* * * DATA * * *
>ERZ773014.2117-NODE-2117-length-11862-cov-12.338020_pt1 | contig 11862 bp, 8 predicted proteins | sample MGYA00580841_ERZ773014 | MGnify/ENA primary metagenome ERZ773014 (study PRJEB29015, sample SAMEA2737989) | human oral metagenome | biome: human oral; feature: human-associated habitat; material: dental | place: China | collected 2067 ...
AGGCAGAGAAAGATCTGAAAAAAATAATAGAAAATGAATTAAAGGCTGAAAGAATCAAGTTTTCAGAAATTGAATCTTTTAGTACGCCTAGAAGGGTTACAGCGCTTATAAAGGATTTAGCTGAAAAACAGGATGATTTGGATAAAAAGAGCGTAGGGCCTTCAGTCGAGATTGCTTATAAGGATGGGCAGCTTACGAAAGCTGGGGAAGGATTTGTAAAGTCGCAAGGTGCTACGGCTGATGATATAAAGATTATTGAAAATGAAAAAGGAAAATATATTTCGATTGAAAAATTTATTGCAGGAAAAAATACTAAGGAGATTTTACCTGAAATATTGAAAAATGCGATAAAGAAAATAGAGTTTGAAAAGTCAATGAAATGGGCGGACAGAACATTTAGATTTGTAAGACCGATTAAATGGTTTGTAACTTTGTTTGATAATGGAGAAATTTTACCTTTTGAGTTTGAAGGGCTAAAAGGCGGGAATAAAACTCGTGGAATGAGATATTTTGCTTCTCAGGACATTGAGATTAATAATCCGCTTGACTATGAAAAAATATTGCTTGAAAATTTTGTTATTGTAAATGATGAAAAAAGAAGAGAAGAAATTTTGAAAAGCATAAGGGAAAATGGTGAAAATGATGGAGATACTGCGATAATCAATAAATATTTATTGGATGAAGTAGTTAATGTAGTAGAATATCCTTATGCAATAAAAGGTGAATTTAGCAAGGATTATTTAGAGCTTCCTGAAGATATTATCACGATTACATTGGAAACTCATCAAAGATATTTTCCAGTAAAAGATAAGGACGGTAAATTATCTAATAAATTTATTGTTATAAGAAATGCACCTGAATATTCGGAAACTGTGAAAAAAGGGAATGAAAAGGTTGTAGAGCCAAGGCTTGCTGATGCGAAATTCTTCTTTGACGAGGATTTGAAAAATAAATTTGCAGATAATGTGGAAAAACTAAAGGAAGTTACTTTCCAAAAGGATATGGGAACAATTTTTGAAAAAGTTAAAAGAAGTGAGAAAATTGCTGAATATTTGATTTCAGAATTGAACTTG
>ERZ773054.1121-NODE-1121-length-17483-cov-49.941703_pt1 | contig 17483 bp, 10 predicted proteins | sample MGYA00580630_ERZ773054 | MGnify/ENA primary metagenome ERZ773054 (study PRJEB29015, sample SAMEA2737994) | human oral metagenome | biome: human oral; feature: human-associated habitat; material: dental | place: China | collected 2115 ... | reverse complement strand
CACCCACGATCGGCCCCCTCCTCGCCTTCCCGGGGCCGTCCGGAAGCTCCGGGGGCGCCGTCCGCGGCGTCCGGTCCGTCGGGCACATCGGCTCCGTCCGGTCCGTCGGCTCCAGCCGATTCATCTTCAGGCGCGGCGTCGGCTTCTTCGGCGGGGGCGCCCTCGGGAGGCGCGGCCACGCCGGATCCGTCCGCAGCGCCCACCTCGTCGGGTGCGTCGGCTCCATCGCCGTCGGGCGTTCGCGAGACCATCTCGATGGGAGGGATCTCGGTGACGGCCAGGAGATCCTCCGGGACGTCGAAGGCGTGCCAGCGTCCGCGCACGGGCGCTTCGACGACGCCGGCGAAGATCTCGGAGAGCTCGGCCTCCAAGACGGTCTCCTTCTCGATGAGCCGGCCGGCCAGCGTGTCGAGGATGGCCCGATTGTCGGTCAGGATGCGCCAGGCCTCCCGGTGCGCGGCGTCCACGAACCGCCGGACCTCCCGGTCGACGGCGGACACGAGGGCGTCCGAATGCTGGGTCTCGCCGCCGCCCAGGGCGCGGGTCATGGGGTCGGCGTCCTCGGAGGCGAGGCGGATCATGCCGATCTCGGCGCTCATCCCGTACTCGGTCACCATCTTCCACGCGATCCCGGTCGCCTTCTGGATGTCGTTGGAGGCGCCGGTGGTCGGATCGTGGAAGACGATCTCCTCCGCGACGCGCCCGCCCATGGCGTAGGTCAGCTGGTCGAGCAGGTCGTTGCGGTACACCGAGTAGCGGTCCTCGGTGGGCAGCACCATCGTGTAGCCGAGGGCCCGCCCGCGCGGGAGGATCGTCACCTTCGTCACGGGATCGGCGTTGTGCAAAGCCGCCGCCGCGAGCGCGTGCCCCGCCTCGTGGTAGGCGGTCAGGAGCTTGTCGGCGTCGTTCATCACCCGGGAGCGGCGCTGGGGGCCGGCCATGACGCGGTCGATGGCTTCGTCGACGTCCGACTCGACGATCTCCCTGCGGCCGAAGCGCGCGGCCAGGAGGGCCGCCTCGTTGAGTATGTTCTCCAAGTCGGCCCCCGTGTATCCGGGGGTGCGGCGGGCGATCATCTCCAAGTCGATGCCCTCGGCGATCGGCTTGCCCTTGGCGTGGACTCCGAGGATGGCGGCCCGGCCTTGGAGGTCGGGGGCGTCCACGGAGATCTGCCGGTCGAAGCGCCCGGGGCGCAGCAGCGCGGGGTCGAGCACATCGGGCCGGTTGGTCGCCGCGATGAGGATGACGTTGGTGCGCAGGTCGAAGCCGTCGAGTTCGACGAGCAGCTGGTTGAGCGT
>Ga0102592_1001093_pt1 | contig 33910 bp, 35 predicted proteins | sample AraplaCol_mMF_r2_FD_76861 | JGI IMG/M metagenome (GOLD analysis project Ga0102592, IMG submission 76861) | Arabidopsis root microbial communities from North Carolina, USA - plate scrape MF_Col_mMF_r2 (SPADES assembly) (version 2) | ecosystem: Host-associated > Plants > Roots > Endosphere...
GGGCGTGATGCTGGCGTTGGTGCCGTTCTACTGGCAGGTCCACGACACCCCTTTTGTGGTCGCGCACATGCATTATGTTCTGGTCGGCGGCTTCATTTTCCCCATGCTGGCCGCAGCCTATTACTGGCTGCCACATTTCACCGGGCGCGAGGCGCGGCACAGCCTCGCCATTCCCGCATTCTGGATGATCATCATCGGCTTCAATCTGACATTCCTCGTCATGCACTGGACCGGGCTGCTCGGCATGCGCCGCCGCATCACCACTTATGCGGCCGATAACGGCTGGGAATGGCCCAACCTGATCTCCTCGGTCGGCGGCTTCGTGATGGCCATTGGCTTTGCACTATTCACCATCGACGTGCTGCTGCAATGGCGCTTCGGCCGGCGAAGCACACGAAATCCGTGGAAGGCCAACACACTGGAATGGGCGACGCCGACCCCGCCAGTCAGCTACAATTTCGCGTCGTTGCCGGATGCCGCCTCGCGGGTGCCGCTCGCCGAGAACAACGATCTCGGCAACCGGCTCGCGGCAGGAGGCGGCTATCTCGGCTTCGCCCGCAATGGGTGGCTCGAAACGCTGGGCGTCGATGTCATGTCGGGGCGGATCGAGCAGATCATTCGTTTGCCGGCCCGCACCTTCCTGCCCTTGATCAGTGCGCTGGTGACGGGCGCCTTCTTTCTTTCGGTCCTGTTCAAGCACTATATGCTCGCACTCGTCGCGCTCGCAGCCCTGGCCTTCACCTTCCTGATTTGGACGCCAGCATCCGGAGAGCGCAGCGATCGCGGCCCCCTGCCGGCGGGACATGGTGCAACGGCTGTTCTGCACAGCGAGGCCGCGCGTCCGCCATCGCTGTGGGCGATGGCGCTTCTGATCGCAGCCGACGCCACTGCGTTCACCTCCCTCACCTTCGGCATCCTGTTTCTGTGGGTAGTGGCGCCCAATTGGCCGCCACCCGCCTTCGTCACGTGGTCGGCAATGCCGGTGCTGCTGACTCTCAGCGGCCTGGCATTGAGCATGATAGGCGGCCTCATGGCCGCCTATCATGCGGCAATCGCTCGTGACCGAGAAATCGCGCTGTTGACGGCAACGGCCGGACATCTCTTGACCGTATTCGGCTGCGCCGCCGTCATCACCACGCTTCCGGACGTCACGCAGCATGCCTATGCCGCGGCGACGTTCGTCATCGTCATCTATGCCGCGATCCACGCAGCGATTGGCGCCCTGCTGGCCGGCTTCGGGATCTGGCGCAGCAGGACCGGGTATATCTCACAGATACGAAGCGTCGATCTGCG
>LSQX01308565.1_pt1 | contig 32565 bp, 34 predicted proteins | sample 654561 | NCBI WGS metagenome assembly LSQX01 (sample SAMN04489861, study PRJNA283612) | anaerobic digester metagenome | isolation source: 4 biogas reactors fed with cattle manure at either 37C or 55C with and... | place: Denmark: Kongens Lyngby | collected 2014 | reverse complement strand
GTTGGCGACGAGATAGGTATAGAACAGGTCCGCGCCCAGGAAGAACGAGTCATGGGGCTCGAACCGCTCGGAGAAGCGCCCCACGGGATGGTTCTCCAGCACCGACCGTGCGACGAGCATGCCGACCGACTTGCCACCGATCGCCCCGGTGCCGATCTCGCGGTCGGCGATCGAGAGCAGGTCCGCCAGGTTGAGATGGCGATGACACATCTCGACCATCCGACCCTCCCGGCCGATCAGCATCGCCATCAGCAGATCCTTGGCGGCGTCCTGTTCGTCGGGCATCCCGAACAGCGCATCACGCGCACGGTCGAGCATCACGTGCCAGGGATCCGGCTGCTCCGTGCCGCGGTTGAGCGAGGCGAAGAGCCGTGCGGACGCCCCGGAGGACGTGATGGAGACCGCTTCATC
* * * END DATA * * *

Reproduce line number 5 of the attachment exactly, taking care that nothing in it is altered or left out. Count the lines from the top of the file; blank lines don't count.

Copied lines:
>Ga0102592_1001093_pt1 | contig 33910 bp, 35 predicted proteins | sample AraplaCol_mMF_r2_FD_76861 | JGI IMG/M metagenome (GOLD analysis project Ga0102592, IMG submission 76861) | Arabidopsis root microbial communities from North Carolina, USA - plate scrape MF_Col_mMF_r2 (SPADES assembly) (version 2) | ecosystem: Host-associated > Plants > Roots > Endosphere...